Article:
Susan Tierney, a former Energy Department official who served in the Obama administration, said there were notable differences between the two administrations’ use of the law. Where Trump had sought to intervene directly in electricity markets, Biden is using it to address supply chain woes, she said. The U.S. is also facing economic challenges as a result of Russia’s war in Ukraine and the pandemic.

“This is really about correcting problems in the supply chains that are jeopardizing everyone’s goals here,” Tierney said. “That could harken back to things Trump was saying. But unlike coal — that was forestalling what the market was driving — this is helping to enable where the markets would be going in the absence of the war and its aftershocks.”

Yesterday’s executive order waiving solar tariffs cites recent warnings by the Federal Energy Regulatory Commission and North American Electric Reliability Corp. that the U.S. could face blackouts this year. Utilities in New Mexico and Indiana have pointed to delayed solar projects as a reason to keep coal plants open.

Republicans said the decision to invoke the Defense Production Act will likely serve as a precedent for future administrations.

“Now that everyone knows it makes a good press release, everyone’s going to do it,” said Michael McKenna, a GOP strategist who served on the Trump administration’s Energy Department transition team. “As a government guy, it makes me nervous because there might be a day when you really need to have it.”

The decision to pause the tariffs while Commerce completes its investigation could be challenged in court, said Todd Alexander, an attorney at Norton Rose Fulbright who represents solar developers opposed to the tariffs. Yet courts have traditionally shown deference to the executive branch on tariff matters, he said.

“The standard for overturning the Department of Commerce decision is difficult. It’s not likely that would happen, but it is possible,” he said.

‘A big rebound’

Biden’s attempt to boost domestic clean energy manufacturing has been a hallmark of his climate pitch. The president has argued that making clean energy technologies at home can create jobs and cut emissions.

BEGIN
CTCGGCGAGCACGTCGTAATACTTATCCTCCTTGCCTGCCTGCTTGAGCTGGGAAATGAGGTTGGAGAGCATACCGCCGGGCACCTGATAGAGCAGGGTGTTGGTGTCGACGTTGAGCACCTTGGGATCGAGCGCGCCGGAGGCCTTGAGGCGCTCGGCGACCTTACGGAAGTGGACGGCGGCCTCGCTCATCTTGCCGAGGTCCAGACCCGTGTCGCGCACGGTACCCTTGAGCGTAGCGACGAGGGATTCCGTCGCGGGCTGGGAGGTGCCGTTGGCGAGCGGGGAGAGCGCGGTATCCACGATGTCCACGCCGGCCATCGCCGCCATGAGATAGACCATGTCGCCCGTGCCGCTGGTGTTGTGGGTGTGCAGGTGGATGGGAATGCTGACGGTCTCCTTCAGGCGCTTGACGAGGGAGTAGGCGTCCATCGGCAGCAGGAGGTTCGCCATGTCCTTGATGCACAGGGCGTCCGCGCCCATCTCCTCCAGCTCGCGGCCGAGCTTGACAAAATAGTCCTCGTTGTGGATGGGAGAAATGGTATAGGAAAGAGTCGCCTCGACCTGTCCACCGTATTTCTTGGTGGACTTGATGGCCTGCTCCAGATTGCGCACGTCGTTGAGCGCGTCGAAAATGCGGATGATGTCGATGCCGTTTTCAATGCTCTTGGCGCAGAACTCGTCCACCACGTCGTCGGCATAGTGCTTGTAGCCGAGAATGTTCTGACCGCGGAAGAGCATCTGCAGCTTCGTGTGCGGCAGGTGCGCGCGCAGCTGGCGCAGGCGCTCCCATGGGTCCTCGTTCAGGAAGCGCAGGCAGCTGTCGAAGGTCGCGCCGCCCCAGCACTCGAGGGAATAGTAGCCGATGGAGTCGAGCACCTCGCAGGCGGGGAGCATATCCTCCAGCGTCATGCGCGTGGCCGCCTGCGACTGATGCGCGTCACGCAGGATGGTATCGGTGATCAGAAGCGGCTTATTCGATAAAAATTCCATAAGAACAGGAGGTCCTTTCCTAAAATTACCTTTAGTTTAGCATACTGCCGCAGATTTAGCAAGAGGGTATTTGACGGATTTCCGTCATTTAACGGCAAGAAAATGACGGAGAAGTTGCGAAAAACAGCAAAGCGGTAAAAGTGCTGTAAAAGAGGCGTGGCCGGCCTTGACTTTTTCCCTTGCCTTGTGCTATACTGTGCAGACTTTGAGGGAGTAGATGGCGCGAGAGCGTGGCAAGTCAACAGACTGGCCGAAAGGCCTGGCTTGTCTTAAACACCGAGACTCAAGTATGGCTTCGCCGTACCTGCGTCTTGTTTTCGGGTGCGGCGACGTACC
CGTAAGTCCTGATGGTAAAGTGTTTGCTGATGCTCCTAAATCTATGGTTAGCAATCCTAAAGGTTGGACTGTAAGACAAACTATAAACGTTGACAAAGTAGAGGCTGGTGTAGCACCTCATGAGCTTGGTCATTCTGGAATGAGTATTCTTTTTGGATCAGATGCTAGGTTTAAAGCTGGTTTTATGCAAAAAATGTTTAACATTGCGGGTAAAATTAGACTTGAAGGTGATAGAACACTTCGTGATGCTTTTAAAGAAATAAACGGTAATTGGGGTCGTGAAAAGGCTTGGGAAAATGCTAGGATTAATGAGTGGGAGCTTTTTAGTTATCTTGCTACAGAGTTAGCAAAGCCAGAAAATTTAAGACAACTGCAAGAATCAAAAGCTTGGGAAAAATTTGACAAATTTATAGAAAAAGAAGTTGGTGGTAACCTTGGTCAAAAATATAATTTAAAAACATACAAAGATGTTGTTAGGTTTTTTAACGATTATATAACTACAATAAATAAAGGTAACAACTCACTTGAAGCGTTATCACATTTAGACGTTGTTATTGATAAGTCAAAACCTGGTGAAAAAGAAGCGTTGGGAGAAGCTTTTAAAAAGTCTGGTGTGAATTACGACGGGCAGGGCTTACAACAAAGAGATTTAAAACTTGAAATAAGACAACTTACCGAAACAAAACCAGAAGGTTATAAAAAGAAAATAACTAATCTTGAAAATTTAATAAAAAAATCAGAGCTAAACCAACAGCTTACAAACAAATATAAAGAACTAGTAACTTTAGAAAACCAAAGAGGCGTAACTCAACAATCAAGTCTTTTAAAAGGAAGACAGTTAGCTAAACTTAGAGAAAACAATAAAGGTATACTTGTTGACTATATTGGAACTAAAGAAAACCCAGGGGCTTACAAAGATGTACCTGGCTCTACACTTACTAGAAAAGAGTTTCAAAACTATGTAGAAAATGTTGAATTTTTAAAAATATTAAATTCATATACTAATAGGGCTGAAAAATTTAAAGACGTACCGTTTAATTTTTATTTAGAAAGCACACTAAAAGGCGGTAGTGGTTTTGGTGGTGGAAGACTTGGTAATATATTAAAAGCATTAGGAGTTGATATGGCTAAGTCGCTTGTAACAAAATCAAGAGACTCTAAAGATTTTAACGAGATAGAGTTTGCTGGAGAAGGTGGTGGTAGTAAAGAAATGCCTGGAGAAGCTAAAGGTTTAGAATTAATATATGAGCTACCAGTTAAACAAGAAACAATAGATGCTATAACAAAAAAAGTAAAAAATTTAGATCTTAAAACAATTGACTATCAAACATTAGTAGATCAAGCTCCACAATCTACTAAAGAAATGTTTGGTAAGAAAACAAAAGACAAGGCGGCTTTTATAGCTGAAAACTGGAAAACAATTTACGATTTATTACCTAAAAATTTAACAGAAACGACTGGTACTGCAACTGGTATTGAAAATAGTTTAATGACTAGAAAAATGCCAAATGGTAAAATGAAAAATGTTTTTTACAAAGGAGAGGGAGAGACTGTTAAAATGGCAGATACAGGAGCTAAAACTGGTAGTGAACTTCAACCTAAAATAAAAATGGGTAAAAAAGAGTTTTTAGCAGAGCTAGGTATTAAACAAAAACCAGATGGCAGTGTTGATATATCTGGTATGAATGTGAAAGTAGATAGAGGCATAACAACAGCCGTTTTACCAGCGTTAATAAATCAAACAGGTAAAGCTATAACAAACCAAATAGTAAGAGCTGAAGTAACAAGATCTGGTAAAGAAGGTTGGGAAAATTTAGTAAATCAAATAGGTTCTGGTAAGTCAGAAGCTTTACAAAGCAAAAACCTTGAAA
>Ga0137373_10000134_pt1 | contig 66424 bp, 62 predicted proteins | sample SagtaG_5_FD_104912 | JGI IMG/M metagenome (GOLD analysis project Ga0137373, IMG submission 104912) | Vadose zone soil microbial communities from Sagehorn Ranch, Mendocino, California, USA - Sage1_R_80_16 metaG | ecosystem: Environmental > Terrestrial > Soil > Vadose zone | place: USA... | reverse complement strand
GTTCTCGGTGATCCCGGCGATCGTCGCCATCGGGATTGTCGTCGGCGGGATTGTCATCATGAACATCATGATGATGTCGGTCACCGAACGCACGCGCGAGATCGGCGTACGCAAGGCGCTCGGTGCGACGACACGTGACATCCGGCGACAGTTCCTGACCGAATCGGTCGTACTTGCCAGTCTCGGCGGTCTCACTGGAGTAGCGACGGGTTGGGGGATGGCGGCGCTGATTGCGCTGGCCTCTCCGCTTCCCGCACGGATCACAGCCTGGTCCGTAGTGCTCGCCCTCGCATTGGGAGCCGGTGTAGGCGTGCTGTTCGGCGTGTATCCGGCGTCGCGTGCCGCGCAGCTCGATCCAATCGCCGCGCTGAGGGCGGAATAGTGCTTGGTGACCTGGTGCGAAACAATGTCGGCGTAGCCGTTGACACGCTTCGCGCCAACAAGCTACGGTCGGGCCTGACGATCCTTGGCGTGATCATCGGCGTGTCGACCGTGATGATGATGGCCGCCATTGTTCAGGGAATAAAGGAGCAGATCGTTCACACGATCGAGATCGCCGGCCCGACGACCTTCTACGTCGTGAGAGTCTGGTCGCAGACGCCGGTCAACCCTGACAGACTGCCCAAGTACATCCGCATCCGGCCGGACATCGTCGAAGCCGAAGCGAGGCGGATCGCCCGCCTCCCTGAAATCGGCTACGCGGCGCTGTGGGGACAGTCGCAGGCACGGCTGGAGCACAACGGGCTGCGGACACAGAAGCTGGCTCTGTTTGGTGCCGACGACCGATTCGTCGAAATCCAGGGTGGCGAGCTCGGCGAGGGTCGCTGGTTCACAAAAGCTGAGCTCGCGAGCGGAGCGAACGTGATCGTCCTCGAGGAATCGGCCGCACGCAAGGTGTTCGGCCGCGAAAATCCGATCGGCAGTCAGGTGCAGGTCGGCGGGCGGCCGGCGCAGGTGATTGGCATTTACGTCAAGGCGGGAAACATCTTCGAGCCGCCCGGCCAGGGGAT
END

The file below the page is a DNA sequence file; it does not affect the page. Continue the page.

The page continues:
But the reality is more complicated. Almost 90 percent of solar modules used in the U.S. in 2020 were imported. Yet the Commerce Department investigation was prompted by a complaint from a tiny California manufacturer.

Yesterday’s move could help the clean energy industry move forward absent climate action in Congress, said Gernot Wagner, a climate economist at Columbia Business School. But he noted that it’s only a jump-start.

“It’s a good idea to use the purse of the U.S. government to deploy at scale the sort of stuff we all think we know is necessary,” he said. However, “to get to the scale necessary at the speed that is necessary, the U.S. government alone isn’t going to be able to do that. It takes market forces, it takes the private sector.”

The Commerce investigation effectively paralyzed the solar industry, said Gregory Wetstone, CEO of the American Council on Renewable Electricity. A provision imposing retroactive tariffs was particularly concerning, he said.

Wetstone applauded yesterday’s move but said it would take time for the industry to recover.

“I’m confident that we’re going to see a big rebound, but the timing is not yet clear,” he said. “I would be surprised if it were instantaneous.”

Not all solar interests were pleased with the outcome. First Solar Inc., an Arizona-based solar manufacturer with a large factory in Ohio, blasted the decision, saying it would allow Chinese-backed companies “unfettered access” to the U.S. market.

“This sends the message that companies can circumvent American laws and that the U.S. government will let them get away with it as long as they’re backed by deep-pocketed political pressure campaigns,” the company said in a statement.

The administration has sought to boost domestic clean energy manufacturing through the “Build Back Better Act,” which would have provided tax credits and economic incentives for factories that turn out products like wind, solar and battery components. But the bill was derailed by Sen. Joe Manchin, a West Virginia Democrat.

In a statement, the Energy Department said it would invoke the Defense Production Act to boost the domestic manufacturing capacity of solar components, grid components like transformers, heat pumps and insulation as well as electrolyzers, fuel cells and platinum group metals.

Administration officials did not outline how they plan to use the law, but experts said the White House has several options. It could offer price guarantees to domestic manufacturers or invest directly in new manufacturing facilities via the Department of Energy. DOE could also purchase domestically manufactured components and sell them into the market, but most experts said they considered that option less likely.

They said the Energy Department will now begin a process of outlining how it will use the act.

Many greens had felt the administration could do more to address the slowdown in solar installations created by the Commerce investigation, said Robbie Orvis, director of energy policy design at Energy Innovation. Yesterday’s announcement is evidence that critique was true, he said.

“But we’re going to need a lot more to get to the [climate] targets the administration has outlined,” Orvis said.